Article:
Home»Articles - by Aimee Lyndon-Adams»Integrating the Head and Heart

Integrating the Head and Heart

Have you ever been given feedback in such a gentle way that although you felt loved and cared for, you weren’t at all clear what was being said?

Or, perhaps conversely, you were crystal clear but didn’t feel seen or valued within the exchange?

It is important to Conscious Business Women that we are gracious and connected to our hearts and yet not blurring the lines of communication with our caring. I like to think about it as the integration of the head and heart. The heart wants to assure you that you are appreciated, cared for, and that support is available; the head wants to make sure that you know exactly what you are doing that needs improvement, that you are committed to finding a solution and that you are aware of the potential consequences of not changing your behavior.

From my own executive experience in Corporate America, the head was more honored than the heart. Being called, “soft” was not a compliment! And yet, those managers who, “called it the way they saw it,” with little regard for the feelings of those they were addressing, didn’t fare any better in the annual employee feedback survey.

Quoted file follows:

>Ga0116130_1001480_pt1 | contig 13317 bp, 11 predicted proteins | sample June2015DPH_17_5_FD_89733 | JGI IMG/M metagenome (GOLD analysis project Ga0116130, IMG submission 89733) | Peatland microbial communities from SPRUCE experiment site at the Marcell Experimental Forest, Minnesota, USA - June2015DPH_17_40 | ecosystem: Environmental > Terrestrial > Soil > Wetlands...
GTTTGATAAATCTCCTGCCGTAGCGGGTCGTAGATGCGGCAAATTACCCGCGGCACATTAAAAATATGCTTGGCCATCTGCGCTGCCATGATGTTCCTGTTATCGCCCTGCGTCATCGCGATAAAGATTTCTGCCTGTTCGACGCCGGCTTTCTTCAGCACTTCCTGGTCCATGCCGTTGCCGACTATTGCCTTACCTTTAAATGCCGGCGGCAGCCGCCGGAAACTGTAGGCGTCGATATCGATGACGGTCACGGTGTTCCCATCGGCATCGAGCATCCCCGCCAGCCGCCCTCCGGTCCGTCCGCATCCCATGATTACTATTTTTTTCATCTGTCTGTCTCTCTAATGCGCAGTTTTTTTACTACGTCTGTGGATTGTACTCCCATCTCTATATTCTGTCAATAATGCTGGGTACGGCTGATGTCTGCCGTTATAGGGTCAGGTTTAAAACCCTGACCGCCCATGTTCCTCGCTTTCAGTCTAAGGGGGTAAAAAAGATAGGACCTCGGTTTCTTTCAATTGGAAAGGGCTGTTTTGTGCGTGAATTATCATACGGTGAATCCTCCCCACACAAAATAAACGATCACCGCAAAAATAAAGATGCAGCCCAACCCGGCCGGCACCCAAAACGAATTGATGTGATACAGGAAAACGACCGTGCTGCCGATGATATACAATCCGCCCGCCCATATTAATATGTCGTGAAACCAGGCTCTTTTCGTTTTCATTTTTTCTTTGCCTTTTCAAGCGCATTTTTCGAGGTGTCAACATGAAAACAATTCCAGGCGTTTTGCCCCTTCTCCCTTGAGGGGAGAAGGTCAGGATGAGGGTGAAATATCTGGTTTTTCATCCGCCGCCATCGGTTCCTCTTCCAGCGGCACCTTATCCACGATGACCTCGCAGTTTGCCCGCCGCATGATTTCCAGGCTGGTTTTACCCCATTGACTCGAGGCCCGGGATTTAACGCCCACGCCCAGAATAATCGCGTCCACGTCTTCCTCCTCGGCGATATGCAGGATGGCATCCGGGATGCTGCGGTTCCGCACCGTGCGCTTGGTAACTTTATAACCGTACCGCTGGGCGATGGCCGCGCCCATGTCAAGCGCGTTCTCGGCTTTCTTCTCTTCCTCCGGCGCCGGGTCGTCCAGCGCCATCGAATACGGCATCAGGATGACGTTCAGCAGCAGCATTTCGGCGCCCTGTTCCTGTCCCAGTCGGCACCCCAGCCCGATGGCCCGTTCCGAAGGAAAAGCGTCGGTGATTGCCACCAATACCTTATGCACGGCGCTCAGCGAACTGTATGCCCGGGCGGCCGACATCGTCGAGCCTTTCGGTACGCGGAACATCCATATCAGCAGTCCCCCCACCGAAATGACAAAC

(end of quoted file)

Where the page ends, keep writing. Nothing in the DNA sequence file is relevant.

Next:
Whether you are trying to improve the behavior of your spouse, your child, your employee, your colleague, or even yourself, protecting the person’s self-esteem is vital. If you cut a person down, they will stop believing in themselves; if you imply they can do nothing right – you will find yourself trapped in the role of constantly telling them what to do. And yet, if you are so intent on building them up, you will confuse them as what the actual issue is and they will see no reason to change!

The solution is to balance the input from the head and the heart.

The heart wants to make sure the conversation is held in private, and to ensure you understand that you are doing most things well; yet understand what needs to improve.

The head needs you to understand that this one thing is undermining the rest of your performance and that not fixing it will have specified negative consequences. Then, the head and heart want to work together to help you to resolve the issue and commit to it. The head wants the specifics clearly defined and the heart wants to offer whatever support is needed. The head wants to be sure that when the conversation is over, you walk away with a clear understanding: what the issue is, why it is unacceptable, how to fix it and the consequences of not fixing it.

This process works as beautifully for self-coaching as it does for coaching others. Some see the head as a masculine trait and the heart as a feminine trait, but actually we all have both traits regardless of our sex. What a beautiful modeling of the equality between the sexes and how working together in harmony yields a higher and better outcome for all.

(June, 2018 edition)

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